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Why does a pc restart automatically, ram seems good, hard discs have been swept by AVG and Avast Pro. Power source is OCZ stable and tested.
System is seriously unstable and reboots within a few minutes sometimes. Managed to install new updates but when I go to restart it doesn't load properly and beeps annoyingly. No overclocking of CPU.
On boot it states that computer is in safe mode, and recommends alteration of voltage in CMOS.

Computer was stable for 2 years with no issues. No upgrades of any hardwar only microsoft updates.

What are the recommended steps I need to take to sort this out, and what are the plausable causes considering the abovementioned?

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migrated from stackoverflow.com Oct 31 '09 at 14:47

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7 Answers 7

How can you tell the power supply is stable and tested? Have you tested it in another system? It's usually the most common cause of reboots.

Another cause of reboots is too high temperature. Is your system cooled enough? Are the fans correctly running to evacuate hot air from the CPU and from the case? It could be that the CPU fan/radiator is not correctly attached and thus the CPU is not cooled correctly.

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I suggest running SpeedFan or a similar utility to monitor the temperature of your components (and make sure you fans are running). If that doesn't indicate any particular problems, Brian's suggestion of blowing out the dust is a good idea. If you're still having problems, try running a burn-in test (a bootable CD that goes through and exercises your CPU, GPU, RAM). Hopefully, it will crash again and identify the failing component. If it crashes seemingly randomly, then it's probably a motherboard or power supply issue.

If none of those techniques worked, and it was my system, I would cut my losses and build a new system... so I had something to work with, then in my leisure time replace components in the failing system until it works, then sell the refurbished system.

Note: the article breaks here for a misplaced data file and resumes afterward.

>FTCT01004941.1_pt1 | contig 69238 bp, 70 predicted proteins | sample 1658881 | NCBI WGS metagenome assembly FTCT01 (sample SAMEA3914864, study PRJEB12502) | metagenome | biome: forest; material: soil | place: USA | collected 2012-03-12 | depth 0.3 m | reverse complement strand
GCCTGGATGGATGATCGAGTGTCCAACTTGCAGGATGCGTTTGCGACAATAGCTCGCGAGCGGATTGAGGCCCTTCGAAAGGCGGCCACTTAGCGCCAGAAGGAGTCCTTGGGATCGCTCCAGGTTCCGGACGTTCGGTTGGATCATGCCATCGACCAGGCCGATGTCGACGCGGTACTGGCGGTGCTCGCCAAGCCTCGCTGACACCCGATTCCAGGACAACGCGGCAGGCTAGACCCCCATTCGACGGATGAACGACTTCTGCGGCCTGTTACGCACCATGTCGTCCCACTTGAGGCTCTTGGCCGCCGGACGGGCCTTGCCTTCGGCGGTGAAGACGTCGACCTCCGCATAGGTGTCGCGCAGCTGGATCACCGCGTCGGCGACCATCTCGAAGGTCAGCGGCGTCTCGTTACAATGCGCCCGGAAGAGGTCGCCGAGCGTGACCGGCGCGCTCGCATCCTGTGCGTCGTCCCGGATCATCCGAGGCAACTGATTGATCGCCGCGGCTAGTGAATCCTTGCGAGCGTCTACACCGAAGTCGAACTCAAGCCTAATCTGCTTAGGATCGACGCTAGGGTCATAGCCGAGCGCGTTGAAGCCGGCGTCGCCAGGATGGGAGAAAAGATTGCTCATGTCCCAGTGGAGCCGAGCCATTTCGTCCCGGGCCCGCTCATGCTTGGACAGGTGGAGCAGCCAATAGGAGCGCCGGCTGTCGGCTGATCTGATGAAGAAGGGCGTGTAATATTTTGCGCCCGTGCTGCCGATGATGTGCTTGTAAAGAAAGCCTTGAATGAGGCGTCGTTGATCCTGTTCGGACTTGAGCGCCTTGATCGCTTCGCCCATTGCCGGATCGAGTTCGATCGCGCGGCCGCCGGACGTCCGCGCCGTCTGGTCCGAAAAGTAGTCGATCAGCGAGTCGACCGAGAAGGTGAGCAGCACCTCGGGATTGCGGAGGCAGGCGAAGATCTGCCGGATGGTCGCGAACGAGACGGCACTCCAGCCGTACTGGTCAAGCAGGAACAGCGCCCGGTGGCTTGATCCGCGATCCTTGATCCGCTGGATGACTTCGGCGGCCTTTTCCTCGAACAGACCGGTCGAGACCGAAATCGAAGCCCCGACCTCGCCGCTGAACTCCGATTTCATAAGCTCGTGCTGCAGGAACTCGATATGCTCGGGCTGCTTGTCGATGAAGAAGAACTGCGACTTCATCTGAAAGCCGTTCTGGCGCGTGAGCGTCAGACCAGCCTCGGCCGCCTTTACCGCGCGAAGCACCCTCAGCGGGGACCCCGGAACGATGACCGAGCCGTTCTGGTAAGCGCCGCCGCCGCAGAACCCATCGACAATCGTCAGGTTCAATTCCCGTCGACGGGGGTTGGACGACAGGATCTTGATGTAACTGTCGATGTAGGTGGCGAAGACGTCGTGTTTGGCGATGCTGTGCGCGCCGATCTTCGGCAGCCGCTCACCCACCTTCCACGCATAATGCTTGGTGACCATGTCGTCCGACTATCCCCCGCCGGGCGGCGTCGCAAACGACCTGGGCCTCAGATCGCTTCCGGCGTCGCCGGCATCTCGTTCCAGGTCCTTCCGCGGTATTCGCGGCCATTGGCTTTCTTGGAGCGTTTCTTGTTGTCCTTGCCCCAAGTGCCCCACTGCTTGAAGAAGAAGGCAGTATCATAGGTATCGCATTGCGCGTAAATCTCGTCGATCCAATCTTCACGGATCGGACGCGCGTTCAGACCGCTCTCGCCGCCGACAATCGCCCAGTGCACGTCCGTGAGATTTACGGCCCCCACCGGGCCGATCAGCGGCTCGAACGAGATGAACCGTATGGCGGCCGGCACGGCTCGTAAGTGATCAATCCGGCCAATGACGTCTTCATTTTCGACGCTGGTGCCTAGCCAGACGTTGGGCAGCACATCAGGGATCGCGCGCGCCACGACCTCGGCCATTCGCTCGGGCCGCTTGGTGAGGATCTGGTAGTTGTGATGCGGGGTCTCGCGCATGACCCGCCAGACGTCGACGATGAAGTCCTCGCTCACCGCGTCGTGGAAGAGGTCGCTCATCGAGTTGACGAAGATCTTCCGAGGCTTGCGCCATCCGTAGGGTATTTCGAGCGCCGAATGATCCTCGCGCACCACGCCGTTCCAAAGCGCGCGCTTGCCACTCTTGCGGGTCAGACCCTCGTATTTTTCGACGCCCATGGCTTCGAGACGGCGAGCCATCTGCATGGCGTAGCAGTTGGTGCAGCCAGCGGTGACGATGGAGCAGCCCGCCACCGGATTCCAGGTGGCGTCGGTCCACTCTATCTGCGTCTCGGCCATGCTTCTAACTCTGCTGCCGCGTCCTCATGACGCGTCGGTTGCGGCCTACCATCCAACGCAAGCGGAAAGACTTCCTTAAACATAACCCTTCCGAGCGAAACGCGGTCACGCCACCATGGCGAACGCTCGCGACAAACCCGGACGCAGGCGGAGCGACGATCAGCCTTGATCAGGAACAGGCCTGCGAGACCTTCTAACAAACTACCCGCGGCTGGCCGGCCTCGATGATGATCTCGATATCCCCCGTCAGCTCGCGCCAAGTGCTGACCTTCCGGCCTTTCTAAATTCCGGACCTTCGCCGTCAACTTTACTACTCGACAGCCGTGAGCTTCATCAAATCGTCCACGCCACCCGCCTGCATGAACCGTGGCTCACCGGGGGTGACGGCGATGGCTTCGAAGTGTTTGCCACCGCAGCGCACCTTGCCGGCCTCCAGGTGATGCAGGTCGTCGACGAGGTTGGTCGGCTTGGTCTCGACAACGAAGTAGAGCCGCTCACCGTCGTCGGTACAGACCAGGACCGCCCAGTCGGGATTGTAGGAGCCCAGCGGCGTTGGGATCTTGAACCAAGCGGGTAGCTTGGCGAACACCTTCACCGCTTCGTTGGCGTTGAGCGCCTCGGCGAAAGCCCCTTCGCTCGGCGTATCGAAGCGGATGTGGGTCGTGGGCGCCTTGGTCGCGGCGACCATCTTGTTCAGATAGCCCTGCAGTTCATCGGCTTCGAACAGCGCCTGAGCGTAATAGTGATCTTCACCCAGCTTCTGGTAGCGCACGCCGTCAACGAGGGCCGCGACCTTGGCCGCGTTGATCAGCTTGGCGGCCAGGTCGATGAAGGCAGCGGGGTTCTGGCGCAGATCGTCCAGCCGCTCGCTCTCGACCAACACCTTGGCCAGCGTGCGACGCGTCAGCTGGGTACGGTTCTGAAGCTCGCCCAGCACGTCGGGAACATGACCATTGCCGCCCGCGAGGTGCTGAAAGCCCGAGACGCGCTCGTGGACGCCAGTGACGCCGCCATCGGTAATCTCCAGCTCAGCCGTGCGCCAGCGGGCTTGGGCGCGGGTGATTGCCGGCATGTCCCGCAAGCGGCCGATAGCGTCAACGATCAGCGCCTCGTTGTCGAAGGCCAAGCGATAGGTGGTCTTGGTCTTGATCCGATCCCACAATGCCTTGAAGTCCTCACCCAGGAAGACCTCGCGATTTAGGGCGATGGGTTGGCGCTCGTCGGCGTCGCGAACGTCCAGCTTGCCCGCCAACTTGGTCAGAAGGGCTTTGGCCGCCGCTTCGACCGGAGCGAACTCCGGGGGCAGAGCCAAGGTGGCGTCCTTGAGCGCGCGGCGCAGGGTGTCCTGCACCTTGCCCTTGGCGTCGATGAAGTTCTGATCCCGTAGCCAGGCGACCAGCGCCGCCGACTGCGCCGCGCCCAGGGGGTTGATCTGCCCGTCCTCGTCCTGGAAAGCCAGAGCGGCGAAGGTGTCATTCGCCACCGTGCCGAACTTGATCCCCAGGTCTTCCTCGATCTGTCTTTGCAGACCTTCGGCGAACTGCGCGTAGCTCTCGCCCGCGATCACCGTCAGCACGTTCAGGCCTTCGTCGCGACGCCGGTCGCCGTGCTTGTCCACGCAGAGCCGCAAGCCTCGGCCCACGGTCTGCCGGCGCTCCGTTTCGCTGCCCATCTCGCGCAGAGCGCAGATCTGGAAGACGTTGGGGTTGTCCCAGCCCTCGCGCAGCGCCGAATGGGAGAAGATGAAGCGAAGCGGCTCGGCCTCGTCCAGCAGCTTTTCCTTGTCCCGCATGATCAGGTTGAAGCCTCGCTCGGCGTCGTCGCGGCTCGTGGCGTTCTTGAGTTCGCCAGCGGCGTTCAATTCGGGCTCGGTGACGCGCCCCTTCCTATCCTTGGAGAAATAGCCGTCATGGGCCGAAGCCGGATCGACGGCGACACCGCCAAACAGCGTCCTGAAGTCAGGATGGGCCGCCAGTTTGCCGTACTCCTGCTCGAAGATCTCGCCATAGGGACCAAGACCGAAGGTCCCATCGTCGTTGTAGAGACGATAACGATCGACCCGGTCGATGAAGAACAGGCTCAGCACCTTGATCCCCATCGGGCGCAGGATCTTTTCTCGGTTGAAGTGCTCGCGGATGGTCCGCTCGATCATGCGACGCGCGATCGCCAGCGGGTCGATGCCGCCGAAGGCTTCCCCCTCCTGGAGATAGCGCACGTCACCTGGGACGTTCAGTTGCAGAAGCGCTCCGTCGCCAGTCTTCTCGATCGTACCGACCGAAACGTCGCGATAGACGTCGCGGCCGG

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It looks like hardware problem to me. Try to swap CPU, RAM & GPU, one by one, for some which you know are working properly, and see if those restarts stop. This way, you can tell which component (if any) is the cause of your problem.

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I saw this behavior on a machine one time. Turns out the heatsink on the CPU was caked in dust. Everything was fine after cleaning with a can of compressed air.

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There might be a huge dust collection in your computer if you haven't cleaned it regularly.

I have had some cases where the fan (were in power supply and cpu) was blocked by dust bunnies. Cleaned it and everything was ok.

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I had previously cleaned all the dust using a mini vac. and was fairly thorough.
I have a large enough CPU fan and it is watercooled too.
I have tested the PSU on another system and it works fine with no problems.
I am going to try another motherboard and see what happens.

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If you're getting CMOS error messages, it's worthwhile to check if the CMOS battery is misbehaving.

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how do you "check if the CMOS battery is misbehaving"? ^^ –  Molly7244 Oct 31 '09 at 18:06
    
One replaces it. If things have improved - I am right. If not - I am wrong. That's Super User for you. –  harrymc Oct 31 '09 at 18:59
    
Seriously, sooner or later there will be more signs that the battery is failing. –  harrymc Nov 1 '09 at 7:51

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